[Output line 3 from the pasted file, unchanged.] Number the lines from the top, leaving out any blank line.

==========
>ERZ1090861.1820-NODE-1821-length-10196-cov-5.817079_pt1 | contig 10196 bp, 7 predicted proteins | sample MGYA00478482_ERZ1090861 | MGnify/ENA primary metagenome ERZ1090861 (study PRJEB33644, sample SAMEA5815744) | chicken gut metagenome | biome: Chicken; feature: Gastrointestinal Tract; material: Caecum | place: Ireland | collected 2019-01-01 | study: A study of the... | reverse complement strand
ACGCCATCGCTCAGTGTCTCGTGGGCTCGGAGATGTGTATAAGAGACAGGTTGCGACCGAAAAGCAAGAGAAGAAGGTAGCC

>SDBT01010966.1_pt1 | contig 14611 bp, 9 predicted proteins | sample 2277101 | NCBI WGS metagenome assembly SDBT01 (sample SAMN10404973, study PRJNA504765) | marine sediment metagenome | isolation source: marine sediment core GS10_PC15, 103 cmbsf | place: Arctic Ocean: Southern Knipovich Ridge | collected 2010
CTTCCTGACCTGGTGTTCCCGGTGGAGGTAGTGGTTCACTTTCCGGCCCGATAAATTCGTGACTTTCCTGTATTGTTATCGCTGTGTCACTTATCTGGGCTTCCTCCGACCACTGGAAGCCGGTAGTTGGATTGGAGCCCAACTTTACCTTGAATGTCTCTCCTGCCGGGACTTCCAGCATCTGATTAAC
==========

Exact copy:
>SDBT01010966.1_pt1 | contig 14611 bp, 9 predicted proteins | sample 2277101 | NCBI WGS metagenome assembly SDBT01 (sample SAMN10404973, study PRJNA504765) | marine sediment metagenome | isolation source: marine sediment core GS10_PC15, 103 cmbsf | place: Arctic Ocean: Southern Knipovich Ridge | collected 2010